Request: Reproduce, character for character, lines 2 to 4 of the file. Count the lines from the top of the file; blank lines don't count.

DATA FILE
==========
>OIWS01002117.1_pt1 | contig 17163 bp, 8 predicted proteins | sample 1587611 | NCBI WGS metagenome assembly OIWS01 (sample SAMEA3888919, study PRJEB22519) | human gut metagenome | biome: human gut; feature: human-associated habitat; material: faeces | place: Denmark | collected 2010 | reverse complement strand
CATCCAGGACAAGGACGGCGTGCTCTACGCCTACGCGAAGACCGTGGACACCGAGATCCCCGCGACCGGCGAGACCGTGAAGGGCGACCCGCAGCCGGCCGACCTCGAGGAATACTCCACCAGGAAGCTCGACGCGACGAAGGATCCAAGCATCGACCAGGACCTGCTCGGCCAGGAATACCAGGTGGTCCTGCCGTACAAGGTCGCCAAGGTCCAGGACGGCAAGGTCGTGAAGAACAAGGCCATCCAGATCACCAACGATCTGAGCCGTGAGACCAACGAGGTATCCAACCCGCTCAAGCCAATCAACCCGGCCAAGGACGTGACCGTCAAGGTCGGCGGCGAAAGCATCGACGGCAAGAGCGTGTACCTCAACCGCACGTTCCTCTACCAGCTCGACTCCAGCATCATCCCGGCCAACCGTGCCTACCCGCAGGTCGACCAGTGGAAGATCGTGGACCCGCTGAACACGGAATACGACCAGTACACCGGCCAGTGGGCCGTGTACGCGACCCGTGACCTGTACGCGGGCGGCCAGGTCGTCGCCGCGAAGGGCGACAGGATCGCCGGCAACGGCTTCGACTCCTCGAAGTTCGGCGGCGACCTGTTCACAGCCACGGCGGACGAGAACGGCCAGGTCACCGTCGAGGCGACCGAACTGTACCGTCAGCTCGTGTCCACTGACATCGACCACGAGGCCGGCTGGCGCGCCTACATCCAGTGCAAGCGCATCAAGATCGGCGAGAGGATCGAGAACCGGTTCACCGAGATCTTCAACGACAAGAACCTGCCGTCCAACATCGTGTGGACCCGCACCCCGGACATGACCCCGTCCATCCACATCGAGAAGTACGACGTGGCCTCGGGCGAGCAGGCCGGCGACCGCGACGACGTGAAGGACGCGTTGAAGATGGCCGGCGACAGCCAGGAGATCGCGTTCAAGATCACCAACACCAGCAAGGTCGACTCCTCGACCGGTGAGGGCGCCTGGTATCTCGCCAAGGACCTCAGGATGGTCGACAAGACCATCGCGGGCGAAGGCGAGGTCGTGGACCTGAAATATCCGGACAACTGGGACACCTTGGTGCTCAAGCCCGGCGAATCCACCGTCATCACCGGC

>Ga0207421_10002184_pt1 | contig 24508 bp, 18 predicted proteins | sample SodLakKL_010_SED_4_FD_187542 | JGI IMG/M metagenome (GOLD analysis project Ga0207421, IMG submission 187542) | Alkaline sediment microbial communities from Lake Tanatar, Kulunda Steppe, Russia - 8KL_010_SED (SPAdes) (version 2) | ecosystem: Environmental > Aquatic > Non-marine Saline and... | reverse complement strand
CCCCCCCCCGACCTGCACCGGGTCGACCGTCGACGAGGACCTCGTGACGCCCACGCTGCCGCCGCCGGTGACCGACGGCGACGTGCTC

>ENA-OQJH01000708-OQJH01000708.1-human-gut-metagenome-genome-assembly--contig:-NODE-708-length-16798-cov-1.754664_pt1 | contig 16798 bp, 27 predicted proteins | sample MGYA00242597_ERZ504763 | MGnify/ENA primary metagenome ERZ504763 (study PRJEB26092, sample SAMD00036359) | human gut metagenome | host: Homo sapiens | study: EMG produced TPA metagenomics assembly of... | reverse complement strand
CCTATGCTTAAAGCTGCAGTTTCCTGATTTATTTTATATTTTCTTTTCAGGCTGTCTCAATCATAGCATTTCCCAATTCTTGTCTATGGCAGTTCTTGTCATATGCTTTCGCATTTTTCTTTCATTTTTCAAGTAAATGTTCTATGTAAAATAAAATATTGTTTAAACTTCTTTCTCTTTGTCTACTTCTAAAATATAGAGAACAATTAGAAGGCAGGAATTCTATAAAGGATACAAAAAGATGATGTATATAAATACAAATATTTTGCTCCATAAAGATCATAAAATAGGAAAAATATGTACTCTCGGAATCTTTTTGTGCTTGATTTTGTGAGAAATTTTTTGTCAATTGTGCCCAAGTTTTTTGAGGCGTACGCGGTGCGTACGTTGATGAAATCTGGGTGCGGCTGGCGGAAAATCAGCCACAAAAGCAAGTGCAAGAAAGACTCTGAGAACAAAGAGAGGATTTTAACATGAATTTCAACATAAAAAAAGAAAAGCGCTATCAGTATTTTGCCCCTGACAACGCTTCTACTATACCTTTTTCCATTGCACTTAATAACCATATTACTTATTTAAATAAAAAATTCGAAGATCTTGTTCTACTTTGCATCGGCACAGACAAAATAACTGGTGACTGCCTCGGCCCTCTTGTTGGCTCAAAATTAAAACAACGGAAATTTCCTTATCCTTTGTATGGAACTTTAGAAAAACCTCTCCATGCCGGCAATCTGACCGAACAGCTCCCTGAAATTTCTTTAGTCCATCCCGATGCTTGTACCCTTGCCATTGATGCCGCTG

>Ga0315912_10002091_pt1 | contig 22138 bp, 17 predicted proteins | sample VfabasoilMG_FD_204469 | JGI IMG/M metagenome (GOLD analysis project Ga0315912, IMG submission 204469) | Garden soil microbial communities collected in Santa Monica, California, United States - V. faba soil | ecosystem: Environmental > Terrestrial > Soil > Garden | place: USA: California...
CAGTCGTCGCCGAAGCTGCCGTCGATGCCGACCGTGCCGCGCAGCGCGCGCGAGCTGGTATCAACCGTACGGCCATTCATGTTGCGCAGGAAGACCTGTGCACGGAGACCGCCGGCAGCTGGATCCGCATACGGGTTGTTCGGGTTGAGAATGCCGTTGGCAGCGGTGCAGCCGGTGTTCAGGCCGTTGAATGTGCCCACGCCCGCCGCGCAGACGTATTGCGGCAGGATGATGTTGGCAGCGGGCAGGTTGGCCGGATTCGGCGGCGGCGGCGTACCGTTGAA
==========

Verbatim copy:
CATCCAGGACAAGGACGGCGTGCTCTACGCCTACGCGAAGACCGTGGACACCGAGATCCCCGCGACCGGCGAGACCGTGAAGGGCGACCCGCAGCCGGCCGACCTCGAGGAATACTCCACCAGGAAGCTCGACGCGACGAAGGATCCAAGCATCGACCAGGACCTGCTCGGCCAGGAATACCAGGTGGTCCTGCCGTACAAGGTCGCCAAGGTCCAGGACGGCAAGGTCGTGAAGAACAAGGCCATCCAGATCACCAACGATCTGAGCCGTGAGACCAACGAGGTATCCAACCCGCTCAAGCCAATCAACCCGGCCAAGGACGTGACCGTCAAGGTCGGCGGCGAAAGCATCGACGGCAAGAGCGTGTACCTCAACCGCACGTTCCTCTACCAGCTCGACTCCAGCATCATCCCGGCCAACCGTGCCTACCCGCAGGTCGACCAGTGGAAGATCGTGGACCCGCTGAACACGGAATACGACCAGTACACCGGCCAGTGGGCCGTGTACGCGACCCGTGACCTGTACGCGGGCGGCCAGGTCGTCGCCGCGAAGGGCGACAGGATCGCCGGCAACGGCTTCGACTCCTCGAAGTTCGGCGGCGACCTGTTCACAGCCACGGCGGACGAGAACGGCCAGGTCACCGTCGAGGCGACCGAACTGTACCGTCAGCTCGTGTCCACTGACATCGACCACGAGGCCGGCTGGCGCGCCTACATCCAGTGCAAGCGCATCAAGATCGGCGAGAGGATCGAGAACCGGTTCACCGAGATCTTCAACGACAAGAACCTGCCGTCCAACATCGTGTGGACCCGCACCCCGGACATGACCCCGTCCATCCACATCGAGAAGTACGACGTGGCCTCGGGCGAGCAGGCCGGCGACCGCGACGACGTGAAGGACGCGTTGAAGATGGCCGGCGACAGCCAGGAGATCGCGTTCAAGATCACCAACACCAGCAAGGTCGACTCCTCGACCGGTGAGGGCGCCTGGTATCTCGCCAAGGACCTCAGGATGGTCGACAAGACCATCGCGGGCGAAGGCGAGGTCGTGGACCTGAAATATCCGGACAACTGGGACACCTTGGTGCTCAAGCCCGGCGAATCCACCGTCATCACCGGC

>Ga0207421_10002184_pt1 | contig 24508 bp, 18 predicted proteins | sample SodLakKL_010_SED_4_FD_187542 | JGI IMG/M metagenome (GOLD analysis project Ga0207421, IMG submission 187542) | Alkaline sediment microbial communities from Lake Tanatar, Kulunda Steppe, Russia - 8KL_010_SED (SPAdes) (version 2) | ecosystem: Environmental > Aquatic > Non-marine Saline and... | reverse complement strand
CCCCCCCCCGACCTGCACCGGGTCGACCGTCGACGAGGACCTCGTGACGCCCACGCTGCCGCCGCCGGTGACCGACGGCGACGTGCTC